Whether us journalists realize it or not, our coverage (and our understanding) of complex societal problems is defined by the types of characters and conflicts we choose to include in our stories. Environmental reporting, for instance, often focuses on an underdog activist’s archetypal struggle to bring justice against a powerful company or government. There’s nothing factually incorrect about these types of narrative frames. Yet a problem arises when the same ones are used over and over.
Let’s return to that lonely activist doing battle against powerful established forces. Journalists use this David vs. Goliath framing in their reporting to make sense of (and lend narrative tension to) otherwise dry and complicated ecological issues. Yet over time this image of the activist savior taking on the corporate defiler has come to define our understanding of those issues. Look at climate change, which is now widely perceived as a fight between the environment and the economy, despite much evidence showing clean energy makes more financial sense than fossil fuels.
One way to understand solutions reporting, then, is as a search for new characters and struggles that cause readers to rethink their ideological assumptions. I spent an afternoon in July, 2014, driving around suburban Honolulu with just such a character. Jeff Davis had been installing solar panels in Hawaii for 24 years, and also happened to be a libertarian campaigning to become the state’s next governor.
Davis certainly cared about the environment. But he also saw rooftop solar energy as a way to achieve independence from utility monopolies and big government. By telling the story of Hawaii’s solar energy explosion from Davis’ perspective, I was able to show readers two things. One, that clean energy is supported by a much larger demographic than just liberal environmentalists. And two, there’s a financial case for it strong enough to keep someone like Davis in business for two decades.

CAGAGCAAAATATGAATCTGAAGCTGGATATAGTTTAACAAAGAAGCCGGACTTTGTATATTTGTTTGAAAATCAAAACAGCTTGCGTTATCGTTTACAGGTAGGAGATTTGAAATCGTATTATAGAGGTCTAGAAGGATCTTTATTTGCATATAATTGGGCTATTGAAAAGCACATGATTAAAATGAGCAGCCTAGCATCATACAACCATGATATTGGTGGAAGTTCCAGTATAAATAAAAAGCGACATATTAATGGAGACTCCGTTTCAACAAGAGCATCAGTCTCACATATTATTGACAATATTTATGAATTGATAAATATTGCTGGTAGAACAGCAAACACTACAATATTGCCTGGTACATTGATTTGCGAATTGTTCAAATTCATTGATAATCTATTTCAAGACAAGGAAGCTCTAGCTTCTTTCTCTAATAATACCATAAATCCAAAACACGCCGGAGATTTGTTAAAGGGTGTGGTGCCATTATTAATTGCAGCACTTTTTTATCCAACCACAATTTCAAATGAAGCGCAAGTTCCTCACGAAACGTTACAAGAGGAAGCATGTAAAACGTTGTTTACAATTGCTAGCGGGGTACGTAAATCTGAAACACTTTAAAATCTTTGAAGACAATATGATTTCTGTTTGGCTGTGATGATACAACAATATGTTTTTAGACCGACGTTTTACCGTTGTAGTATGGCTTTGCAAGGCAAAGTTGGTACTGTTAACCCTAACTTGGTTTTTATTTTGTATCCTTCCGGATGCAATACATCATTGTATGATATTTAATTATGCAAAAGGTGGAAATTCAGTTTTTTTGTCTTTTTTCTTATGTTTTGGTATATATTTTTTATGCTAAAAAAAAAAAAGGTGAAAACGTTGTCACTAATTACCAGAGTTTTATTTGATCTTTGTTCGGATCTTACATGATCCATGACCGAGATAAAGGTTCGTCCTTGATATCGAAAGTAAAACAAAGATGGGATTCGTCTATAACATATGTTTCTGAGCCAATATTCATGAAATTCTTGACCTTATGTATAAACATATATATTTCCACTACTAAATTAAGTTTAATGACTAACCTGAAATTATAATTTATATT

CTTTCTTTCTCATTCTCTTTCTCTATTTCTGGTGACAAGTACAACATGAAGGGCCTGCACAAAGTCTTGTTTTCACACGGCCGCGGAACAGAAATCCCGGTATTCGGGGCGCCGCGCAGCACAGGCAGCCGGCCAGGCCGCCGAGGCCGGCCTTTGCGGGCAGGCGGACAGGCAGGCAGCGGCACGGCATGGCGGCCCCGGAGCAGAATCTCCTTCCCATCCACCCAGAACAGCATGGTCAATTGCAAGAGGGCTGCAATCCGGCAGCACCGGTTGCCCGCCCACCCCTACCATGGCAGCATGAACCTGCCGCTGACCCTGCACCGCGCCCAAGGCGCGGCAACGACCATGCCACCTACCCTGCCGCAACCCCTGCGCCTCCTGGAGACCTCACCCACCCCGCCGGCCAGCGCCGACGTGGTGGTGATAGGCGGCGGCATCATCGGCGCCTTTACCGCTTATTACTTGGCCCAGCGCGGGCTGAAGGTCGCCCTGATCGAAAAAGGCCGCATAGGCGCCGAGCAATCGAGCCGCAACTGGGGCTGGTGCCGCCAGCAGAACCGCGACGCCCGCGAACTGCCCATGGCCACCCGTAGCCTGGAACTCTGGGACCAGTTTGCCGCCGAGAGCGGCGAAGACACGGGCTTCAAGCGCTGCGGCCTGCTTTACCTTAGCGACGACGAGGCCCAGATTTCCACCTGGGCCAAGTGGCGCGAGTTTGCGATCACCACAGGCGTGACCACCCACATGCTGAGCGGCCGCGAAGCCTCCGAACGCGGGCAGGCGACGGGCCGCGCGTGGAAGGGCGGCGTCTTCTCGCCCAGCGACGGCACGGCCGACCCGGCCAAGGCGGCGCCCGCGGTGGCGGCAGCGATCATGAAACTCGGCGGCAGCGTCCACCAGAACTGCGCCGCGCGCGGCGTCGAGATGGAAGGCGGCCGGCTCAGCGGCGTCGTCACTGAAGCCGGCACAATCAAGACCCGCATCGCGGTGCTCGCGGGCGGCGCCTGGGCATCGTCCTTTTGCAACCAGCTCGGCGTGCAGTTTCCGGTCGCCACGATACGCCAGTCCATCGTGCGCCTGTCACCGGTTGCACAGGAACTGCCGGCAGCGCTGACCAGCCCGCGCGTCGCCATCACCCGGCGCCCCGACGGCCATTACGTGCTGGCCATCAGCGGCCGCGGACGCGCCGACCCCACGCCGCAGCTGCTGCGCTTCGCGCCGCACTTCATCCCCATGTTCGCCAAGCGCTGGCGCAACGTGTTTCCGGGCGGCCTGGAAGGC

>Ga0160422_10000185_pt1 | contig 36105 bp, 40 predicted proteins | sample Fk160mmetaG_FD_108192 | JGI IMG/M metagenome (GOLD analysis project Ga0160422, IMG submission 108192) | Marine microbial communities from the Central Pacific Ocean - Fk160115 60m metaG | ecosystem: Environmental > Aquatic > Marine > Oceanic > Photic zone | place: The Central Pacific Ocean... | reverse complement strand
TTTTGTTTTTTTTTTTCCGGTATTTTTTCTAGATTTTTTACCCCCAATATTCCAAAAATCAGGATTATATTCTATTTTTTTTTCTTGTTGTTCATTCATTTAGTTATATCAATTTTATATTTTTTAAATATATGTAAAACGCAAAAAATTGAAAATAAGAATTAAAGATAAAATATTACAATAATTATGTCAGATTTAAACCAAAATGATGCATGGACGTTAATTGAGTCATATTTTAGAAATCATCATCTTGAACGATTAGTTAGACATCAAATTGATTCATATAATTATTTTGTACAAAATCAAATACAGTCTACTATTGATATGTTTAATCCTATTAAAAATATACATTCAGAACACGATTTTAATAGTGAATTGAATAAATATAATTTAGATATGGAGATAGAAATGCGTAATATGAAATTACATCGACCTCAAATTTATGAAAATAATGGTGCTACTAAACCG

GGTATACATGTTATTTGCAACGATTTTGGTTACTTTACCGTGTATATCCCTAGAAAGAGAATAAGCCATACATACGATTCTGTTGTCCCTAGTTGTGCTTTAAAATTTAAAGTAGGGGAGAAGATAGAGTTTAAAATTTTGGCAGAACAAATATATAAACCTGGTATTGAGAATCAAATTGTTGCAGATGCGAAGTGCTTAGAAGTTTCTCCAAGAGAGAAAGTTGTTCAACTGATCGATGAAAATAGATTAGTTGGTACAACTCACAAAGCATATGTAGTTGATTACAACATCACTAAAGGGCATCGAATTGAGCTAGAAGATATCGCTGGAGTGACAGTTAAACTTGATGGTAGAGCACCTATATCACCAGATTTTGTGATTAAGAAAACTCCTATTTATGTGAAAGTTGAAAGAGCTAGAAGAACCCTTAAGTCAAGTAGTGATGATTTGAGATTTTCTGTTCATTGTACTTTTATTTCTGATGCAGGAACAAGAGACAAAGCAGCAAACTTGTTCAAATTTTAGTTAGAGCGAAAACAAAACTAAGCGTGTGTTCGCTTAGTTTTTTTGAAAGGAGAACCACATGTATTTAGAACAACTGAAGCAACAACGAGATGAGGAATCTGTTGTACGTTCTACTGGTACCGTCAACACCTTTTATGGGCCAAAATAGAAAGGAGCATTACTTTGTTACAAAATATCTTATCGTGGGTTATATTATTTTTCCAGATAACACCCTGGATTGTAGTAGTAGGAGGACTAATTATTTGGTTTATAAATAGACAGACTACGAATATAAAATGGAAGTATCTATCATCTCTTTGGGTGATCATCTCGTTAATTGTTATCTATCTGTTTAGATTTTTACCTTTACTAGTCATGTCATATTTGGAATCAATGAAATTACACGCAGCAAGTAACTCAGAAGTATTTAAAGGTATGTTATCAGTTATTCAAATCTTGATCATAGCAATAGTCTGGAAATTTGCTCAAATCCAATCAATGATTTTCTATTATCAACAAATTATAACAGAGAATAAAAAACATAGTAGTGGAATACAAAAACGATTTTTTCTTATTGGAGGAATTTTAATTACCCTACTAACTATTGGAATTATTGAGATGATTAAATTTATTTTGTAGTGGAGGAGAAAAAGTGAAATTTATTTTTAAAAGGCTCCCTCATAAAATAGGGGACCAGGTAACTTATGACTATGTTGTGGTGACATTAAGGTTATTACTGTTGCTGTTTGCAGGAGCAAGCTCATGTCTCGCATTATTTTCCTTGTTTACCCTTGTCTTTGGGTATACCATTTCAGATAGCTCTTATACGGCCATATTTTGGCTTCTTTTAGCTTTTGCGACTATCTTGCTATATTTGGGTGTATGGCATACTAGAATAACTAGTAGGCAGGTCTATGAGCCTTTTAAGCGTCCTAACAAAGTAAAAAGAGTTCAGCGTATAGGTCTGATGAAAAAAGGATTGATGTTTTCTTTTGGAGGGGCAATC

The implication of my story was that the rigid dichotomy between the environment and the economy (and between progressives and conservatives) is not inevitable. And if we’re to make any progress on climate change, or on equally complex societal problems, those are exactly the type of ideological walls that need to come down.
So how does an aspiring solutions reporter find new characters or struggles around issues that are largely understood through old archetypes? As with most things in journalism, part of it comes down to luck. I happened to be Googling a new clean energy poll in Hawaii when I stumbled across a blog post announcing Jeff Davis’ libertarian bid for governor, which also mentioned that he hosts a popular AM talk radio show about solar power. Yet luck only gets you part of the way there.
In order to understand the significance of Davis’ story to North America’s climate change debate, I had to first be willing to rethink my own ideological assumptions. If I’d clung to the perceived wisdom that clean energy is a left-wing issue without a solid business case, then I might have dismissed that blog post on Davis as marginal.
So, here’s my advice: be aware of the narrative frames and archetypes used over and over by reporters to cover complex societal problems, because they may limit our ability to imagine new solutions.